“Our position is that physical activity is not the answer to the childhood obesity crisis, but it can be part of it,” says Emma.
“If you are encouraging people to be physically active and have healthy lifestyles, the chances are they will be redressing the balance, and probably a bit more aware of what they are eating and consuming, so therefore it does have a wider impact on our lifestyles.
“The preventative stuff is really interesting, and we are heartened by Matt Hancock’s move to the Department of Health, because in his first speech around his priorities, he talked about prevention.
“We appreciate the pressures on the health budget, and know that the cost of the NHS is the main attention and focus for the Department of Health, but it comes back to the long-term view. If we could get investment and we could get, at scale, some of the evidence … for example if you can keep older people active for longer it reduces the chance that they have falls, it reduces the chance of ill health – and that is very expensive care. If we could reduce that by a year, or two or three years, there is a long-term benefit.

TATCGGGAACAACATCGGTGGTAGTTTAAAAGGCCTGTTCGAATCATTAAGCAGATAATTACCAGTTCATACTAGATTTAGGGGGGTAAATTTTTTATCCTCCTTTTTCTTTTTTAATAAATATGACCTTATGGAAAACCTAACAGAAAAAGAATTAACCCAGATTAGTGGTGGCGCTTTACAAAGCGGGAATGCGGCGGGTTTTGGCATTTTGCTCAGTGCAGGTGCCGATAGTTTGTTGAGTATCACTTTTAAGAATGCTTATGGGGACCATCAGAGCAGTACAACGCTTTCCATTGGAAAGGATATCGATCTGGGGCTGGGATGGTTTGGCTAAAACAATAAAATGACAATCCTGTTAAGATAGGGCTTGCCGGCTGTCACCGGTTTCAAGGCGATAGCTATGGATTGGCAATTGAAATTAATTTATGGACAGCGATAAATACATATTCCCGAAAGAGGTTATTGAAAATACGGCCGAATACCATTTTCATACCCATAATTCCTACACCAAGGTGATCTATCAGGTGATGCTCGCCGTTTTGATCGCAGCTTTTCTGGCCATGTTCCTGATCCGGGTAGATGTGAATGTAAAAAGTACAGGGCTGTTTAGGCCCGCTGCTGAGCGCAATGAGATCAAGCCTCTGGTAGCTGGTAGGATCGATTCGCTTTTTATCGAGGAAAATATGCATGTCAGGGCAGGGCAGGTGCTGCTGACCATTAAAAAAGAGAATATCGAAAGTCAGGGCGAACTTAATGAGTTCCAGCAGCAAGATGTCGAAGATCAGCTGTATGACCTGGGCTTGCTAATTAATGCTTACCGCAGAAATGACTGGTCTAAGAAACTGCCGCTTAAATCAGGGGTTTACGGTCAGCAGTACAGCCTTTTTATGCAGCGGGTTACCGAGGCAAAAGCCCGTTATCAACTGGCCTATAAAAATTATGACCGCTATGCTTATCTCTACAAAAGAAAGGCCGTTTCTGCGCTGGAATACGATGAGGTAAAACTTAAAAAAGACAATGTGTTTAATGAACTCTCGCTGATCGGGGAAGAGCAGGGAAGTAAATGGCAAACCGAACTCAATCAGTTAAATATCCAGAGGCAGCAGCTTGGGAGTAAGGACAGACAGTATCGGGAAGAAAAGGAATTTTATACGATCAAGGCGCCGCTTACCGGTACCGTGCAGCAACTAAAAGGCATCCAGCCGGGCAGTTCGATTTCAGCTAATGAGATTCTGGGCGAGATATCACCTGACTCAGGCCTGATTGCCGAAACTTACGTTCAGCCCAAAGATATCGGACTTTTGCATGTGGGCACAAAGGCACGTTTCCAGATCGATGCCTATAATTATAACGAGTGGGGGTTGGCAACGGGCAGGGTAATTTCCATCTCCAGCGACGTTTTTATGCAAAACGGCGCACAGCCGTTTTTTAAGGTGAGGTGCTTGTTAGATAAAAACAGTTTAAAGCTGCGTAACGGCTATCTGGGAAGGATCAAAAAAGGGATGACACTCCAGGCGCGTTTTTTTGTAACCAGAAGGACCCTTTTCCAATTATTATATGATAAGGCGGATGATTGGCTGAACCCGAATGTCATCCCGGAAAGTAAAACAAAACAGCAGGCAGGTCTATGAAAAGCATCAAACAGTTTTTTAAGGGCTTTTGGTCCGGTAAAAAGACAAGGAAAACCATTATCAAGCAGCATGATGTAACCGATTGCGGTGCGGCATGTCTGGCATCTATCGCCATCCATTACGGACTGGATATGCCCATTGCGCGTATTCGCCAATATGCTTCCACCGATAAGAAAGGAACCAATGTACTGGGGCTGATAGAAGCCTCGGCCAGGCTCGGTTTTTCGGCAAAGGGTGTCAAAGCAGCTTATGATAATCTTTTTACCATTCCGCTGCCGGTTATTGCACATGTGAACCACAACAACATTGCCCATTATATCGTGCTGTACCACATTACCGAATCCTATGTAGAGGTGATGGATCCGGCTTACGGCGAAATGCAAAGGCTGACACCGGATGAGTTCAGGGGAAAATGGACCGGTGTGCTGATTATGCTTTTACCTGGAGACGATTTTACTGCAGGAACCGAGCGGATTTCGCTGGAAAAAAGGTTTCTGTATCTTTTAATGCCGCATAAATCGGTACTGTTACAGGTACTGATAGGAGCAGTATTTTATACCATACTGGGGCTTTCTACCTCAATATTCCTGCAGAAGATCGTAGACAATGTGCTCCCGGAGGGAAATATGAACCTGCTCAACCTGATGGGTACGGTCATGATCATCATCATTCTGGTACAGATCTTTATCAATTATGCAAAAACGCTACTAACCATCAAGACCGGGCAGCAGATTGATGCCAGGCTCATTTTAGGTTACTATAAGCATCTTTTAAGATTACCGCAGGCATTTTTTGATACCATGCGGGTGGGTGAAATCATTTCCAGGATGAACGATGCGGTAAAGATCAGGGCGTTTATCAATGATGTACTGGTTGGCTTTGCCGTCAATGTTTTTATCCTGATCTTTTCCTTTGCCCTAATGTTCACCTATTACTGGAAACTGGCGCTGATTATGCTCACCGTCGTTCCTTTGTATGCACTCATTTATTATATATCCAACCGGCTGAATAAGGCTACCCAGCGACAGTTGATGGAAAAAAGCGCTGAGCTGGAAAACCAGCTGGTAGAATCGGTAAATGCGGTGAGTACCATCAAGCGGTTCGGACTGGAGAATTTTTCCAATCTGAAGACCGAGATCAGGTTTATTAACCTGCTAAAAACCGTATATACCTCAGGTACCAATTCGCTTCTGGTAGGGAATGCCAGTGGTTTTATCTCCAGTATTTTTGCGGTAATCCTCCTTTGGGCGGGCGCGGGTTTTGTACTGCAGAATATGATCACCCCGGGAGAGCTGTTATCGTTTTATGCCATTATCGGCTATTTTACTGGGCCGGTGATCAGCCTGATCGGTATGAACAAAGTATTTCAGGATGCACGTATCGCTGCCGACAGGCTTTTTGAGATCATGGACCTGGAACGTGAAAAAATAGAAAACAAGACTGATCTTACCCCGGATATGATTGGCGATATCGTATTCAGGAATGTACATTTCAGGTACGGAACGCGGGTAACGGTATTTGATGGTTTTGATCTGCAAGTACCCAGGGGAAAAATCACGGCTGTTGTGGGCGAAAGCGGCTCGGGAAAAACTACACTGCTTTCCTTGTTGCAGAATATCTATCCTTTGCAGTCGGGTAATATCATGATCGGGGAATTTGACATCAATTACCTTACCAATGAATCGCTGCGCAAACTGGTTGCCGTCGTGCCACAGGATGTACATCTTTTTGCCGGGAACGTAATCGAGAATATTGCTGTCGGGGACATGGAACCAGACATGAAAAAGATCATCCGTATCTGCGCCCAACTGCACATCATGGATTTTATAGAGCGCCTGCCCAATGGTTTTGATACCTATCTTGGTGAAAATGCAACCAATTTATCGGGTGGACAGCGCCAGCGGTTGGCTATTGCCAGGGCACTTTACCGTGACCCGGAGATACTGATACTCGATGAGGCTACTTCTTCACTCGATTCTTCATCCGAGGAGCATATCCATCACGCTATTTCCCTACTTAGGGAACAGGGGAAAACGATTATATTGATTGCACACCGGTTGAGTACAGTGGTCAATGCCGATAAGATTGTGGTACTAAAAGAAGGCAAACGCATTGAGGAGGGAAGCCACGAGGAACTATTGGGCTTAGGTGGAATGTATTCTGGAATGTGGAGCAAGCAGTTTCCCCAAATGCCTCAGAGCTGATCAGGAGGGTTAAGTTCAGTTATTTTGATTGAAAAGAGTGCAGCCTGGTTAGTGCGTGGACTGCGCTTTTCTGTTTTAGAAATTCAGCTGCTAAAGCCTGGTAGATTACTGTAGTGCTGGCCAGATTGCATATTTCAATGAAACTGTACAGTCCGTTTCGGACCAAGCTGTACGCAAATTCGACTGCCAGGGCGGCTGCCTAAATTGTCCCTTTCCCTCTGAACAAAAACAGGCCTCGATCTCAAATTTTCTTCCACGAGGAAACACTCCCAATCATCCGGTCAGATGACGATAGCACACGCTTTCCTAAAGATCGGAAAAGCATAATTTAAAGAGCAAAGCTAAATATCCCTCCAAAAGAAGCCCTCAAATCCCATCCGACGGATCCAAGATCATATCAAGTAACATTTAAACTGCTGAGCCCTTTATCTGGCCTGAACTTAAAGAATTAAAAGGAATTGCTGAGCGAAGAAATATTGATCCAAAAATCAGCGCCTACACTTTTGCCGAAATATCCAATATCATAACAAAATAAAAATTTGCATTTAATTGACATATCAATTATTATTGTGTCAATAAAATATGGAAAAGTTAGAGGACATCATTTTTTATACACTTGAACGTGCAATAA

“You are not going to see those benefits for a long time so we completely get that it’s difficult to base long-term investment on that because there’s real-time pressures now. But unless someone is prepared to be bold about long-term investment then we aren’t going to see the benefits.
“There is evidence now and I think the sector is getting better at – and needs to still get better at – demonstrating the impact of what it is doing. We’re seeing that with the iterations of existing sport, for example with walking football and netball which are clearly aimed at an older demographic and keeping them active for longer. If that stops them needing to call on other services for longer then that must be a good thing.”
Part two to follow.